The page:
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Plus-Size Models are Tired of the Body-Positivity Conversation

‘It is getting to a point where being bigger doesn’t have to be brought up’

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The concept of “body positivity” is one that’s becoming more and more widespread with time. Back in 2015, model Charli Howard first heard the phrase after posting a Facebook status about how she was just dropped from her modeling agency for being “too big.”

“My mental and physical health is of more importance than a number on a scale, however much you wish to emphasize this,” she wrote. “Until (and if) an agency wishes to represent me for myself, my body & the WOMAN I’ve become, give me a call. Until then, I’m off to Nandos.”

Unintentionally, Howard landed her self directly in the middle of the up-and-coming body-positive movement, taking off with women like Ashley Graham and Robyn Lawley.

Now, nearly two years after Howard’s post, she’s pointed out that the body positivity conversation is at a crossroads. Her point was that you can only talk about how much you love your stretch marks and cellulite before it begins to feel insincere.

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“Just because I’m a curve model,” Howard said in an interview, “It doesn’t mean I want to constantly shout about how I feel about my body. I think that it’s important to love your body, but it doesn’t always define you. It is getting to a point where being bigger doesn’t have to be brought up.”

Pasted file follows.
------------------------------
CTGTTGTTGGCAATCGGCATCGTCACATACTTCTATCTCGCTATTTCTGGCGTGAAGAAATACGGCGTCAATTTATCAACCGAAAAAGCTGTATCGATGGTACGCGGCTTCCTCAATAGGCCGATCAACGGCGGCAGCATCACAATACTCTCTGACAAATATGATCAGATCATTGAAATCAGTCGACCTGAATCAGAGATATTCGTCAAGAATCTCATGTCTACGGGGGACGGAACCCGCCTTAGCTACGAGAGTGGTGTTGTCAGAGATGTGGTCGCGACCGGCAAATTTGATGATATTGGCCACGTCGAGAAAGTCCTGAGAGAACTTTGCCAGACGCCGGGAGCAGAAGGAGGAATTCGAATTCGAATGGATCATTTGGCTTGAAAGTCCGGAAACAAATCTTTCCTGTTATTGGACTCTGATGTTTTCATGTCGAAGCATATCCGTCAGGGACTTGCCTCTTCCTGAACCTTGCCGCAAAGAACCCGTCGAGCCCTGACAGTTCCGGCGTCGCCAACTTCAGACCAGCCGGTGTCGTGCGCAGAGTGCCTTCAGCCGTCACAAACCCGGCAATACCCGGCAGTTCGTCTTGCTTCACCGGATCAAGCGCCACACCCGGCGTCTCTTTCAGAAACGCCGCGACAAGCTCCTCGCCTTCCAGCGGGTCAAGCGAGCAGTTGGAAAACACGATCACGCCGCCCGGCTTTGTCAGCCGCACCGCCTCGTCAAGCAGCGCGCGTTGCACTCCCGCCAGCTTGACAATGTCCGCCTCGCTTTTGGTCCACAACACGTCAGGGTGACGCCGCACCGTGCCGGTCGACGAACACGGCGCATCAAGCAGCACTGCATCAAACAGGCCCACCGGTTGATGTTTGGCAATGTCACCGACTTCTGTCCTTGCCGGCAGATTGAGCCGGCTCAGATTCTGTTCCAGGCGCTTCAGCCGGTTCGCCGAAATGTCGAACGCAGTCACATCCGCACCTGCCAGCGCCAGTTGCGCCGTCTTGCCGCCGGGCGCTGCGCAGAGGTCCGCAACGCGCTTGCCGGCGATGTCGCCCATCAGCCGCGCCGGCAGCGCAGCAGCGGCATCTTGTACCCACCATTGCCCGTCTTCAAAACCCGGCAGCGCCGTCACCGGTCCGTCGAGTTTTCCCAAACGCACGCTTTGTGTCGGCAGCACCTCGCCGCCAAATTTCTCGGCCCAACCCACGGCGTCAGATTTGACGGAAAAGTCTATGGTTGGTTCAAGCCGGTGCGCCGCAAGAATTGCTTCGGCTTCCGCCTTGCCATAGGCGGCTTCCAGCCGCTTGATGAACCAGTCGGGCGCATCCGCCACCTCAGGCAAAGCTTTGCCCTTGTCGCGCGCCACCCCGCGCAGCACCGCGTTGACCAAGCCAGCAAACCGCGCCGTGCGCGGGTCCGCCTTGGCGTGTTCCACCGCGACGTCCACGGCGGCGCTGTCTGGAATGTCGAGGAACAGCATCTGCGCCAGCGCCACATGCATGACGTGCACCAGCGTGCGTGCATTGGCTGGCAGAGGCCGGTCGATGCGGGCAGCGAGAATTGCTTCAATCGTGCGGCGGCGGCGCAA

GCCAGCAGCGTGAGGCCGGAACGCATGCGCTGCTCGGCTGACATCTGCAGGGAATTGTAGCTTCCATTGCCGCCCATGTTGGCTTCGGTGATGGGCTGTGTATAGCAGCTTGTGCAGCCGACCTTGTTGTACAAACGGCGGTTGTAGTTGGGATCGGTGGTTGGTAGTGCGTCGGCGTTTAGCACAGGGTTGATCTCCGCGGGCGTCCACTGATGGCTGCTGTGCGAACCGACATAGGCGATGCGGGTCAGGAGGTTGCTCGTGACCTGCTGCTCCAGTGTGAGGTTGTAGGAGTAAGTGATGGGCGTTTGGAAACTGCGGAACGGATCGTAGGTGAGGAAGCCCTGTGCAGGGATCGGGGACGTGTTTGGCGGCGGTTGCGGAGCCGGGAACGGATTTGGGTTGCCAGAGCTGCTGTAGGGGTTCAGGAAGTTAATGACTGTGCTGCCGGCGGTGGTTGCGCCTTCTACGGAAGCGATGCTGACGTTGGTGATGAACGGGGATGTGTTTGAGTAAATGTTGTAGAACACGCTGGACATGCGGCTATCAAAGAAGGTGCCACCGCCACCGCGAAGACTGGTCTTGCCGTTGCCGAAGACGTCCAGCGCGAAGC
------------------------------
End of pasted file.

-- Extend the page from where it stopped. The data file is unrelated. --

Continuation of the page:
Model Denise Bidot agrees: “I think the body positive conversation is one that lives indefinitely not just through curvy women, but men too. It started as a conversation for us because we needed to stomp our feet and what it did is unite everyone. It’s a conversation that’s near and dear to my heart, but yeah, I think the conversation needs to progress into inclusivity and how we get more curvy women out there, rather than individual experiences with loving ourselves.”

“It suggests that only bigger women or bigger models have faced criticisms about their bodies,” Howard adds. “And what I can say is that is absolutely untrue. When I was a size 2, I felt awful about my body.”

“The only way to normalize it is to incorporate more bodies into campaigns, and not boast or really draw attention to that.’


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